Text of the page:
Blanchard said there are many unanswered questions about how the plan will work, a concern that was raised last week by the Ontario Dental Association. 

The promised plan came about as part of a deal the Liberals made with the New Democratic Party to stave off an election until 2025. 

Some questions being raised by the New Brunswick Dental Society:

  • What kind of benefits will be provided?

  • How will the plan be administered?

  • Will treatments under the plan be paid at a lower rate?

  • Will the plan create disincentives for employers to maintain workers' benefits?

  • Will New Brunswick dentists have the capacity to take on many more patients?

  • Will Ottawa's pledge of $5.3 billion over five years be enough?

Presumably, the government got some advice in the past four weeks, when it invited stakeholders to provide their input through a request for information portal that closed on Monday.

"They've got a lot to learn in a short period of time," said Blanchard. "But their deadline is a hard one, so my sense is that the federal government may come up with a plan that would send money directly to families, just to meet their commitment, their political promise." 

WATCH | Picture of child's decayed teeth stresses need for more dental awareness

N.B. dentist says dental hygiene knowledge goes hand-in-hand with affordability

1 month ago
Duration 2:11
If your family makes less than $90,000 a year, a new federal program will eventually help you pay the dental bills.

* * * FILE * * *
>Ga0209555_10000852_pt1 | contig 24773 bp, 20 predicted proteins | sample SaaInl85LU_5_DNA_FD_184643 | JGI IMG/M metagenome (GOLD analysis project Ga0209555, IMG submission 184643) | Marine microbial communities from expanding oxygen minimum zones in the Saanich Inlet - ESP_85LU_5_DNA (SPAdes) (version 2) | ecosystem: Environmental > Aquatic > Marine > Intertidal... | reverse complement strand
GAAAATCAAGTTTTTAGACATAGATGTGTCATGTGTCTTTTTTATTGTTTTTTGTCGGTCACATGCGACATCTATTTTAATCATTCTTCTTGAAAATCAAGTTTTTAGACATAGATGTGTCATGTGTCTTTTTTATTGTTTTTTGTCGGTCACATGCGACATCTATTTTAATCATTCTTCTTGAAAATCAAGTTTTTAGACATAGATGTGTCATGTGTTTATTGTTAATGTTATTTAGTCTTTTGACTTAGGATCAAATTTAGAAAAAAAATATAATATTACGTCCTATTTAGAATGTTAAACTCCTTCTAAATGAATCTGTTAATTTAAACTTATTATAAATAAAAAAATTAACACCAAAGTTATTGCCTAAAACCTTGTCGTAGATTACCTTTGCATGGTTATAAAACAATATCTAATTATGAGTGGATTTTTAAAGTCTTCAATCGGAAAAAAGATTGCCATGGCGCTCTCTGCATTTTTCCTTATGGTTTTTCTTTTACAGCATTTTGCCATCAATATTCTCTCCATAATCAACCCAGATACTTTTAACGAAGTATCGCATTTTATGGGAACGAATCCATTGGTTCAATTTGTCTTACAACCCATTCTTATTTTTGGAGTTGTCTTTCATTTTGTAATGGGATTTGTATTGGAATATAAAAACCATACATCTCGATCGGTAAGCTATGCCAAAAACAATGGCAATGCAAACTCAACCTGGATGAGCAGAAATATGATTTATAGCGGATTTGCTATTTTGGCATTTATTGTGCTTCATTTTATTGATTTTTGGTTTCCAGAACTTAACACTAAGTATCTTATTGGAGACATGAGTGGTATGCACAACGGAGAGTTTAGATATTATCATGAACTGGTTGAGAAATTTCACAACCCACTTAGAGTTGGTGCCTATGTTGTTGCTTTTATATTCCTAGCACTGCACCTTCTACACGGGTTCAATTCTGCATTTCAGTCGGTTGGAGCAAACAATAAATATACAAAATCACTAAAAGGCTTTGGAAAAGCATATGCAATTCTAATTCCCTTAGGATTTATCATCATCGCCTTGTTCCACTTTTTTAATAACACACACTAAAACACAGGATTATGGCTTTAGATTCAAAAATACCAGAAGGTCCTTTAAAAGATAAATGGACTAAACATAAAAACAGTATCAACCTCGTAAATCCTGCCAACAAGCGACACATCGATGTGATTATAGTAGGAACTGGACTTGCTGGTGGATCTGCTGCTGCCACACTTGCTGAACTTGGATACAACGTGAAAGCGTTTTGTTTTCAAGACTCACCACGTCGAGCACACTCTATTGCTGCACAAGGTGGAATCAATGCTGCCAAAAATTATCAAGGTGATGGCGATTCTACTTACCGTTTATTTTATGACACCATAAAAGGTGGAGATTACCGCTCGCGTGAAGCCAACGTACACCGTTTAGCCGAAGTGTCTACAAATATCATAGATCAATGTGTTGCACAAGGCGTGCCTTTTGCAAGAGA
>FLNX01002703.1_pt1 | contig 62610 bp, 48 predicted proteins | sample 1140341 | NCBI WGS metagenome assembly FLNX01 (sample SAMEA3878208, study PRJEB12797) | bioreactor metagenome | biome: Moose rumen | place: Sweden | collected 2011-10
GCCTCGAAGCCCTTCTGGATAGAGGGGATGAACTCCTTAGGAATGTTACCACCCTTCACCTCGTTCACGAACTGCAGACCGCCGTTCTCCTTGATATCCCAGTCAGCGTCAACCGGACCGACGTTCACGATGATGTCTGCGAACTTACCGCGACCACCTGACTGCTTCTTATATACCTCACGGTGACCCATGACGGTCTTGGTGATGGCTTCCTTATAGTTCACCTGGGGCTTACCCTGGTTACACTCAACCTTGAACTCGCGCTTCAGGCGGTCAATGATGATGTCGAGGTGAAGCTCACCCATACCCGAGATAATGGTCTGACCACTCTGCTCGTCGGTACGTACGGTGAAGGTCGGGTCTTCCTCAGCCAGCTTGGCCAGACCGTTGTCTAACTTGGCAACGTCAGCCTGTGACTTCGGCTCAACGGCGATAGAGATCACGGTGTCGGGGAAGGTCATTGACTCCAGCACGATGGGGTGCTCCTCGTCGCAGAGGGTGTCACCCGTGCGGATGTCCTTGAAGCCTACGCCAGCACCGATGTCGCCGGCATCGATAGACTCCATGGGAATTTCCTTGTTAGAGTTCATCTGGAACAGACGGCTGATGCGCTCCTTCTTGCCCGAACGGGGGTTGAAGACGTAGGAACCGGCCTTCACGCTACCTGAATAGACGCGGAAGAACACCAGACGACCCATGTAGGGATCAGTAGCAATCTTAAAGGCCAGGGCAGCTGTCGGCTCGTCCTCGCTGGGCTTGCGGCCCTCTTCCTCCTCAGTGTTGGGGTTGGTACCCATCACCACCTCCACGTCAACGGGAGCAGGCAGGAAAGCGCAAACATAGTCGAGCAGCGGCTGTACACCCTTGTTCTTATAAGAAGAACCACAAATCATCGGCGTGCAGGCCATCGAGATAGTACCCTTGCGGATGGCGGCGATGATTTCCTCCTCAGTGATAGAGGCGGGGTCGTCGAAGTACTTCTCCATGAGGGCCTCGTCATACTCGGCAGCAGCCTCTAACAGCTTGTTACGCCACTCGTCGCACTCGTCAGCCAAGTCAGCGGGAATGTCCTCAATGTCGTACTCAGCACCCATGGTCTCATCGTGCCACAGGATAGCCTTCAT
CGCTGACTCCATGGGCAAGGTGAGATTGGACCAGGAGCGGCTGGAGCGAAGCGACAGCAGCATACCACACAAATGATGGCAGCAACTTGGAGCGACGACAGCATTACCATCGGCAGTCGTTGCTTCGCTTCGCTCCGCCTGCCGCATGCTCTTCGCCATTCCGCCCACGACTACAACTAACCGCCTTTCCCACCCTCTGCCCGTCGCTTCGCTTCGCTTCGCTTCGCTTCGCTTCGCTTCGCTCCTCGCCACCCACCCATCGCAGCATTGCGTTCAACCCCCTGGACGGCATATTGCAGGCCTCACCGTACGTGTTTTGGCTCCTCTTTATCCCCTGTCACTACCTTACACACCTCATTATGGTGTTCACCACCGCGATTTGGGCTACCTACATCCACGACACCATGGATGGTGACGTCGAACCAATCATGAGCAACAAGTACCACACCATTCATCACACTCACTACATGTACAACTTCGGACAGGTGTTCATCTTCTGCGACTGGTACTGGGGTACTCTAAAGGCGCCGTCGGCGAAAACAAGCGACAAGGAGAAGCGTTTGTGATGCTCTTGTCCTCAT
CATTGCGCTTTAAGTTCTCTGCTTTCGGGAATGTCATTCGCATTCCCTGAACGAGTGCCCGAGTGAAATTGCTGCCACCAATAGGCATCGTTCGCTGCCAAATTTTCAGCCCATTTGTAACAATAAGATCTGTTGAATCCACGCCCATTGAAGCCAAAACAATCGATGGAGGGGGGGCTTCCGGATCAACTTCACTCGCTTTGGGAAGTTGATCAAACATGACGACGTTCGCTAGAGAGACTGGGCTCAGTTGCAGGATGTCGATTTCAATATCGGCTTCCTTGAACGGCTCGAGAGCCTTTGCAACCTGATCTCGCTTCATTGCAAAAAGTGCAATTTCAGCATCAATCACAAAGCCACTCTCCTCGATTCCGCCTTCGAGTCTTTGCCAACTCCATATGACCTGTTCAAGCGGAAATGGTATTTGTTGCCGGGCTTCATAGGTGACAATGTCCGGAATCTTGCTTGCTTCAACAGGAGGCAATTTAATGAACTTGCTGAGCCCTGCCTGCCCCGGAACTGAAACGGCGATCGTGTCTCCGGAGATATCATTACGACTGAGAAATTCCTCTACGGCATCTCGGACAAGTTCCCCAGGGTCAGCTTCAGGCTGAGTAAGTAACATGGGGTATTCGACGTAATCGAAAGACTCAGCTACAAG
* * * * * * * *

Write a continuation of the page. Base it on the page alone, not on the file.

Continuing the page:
Meanwhile, Blanchard said he's hearing from dentists whose patients are cancelling appointments because they believe if they wait, they won't have to pay. 

"I think that we need to manage the public's expectations around this," he said. "I don't think a federal plan is imminent, not even in the next year or two, so I wouldn't be cancelling that appointment for a cleaning."

Families need 'dental IQ'

Panjwani said children who suffer from poor oral health are likely struggling in other aspects of their lives. 

"This boy, he can't eat. He can't focus," she said, turning to the photo of the six-year-old boy.

"A child in pain cannot focus on education, cannot develop learning skills."

The mouth of another child who came to Panjwani’s clinic with advanced decay to the upper teeth. (submitted by Panjwani)

She said teaching awareness may be more important than funding, and she would like to see mothers coached in oral health as part of their prenatal care. 

"We need to increase dental IQ," she said because a dental plan can only help those who choose to use it. 

"If you just throw money and not plan all this [education and awareness] are we going to be able to help them? I have a little doubt about that."

Corrections

  • An earlier version of this story said the federal government pledged $5 million over five years for the dental program, when the correct figure is $5 billion.
    Aug 25, 2022 8:46 AM AT

ABOUT THE AUTHOR

Rachel Cave is a CBC reporter based in Saint John, New Brunswick.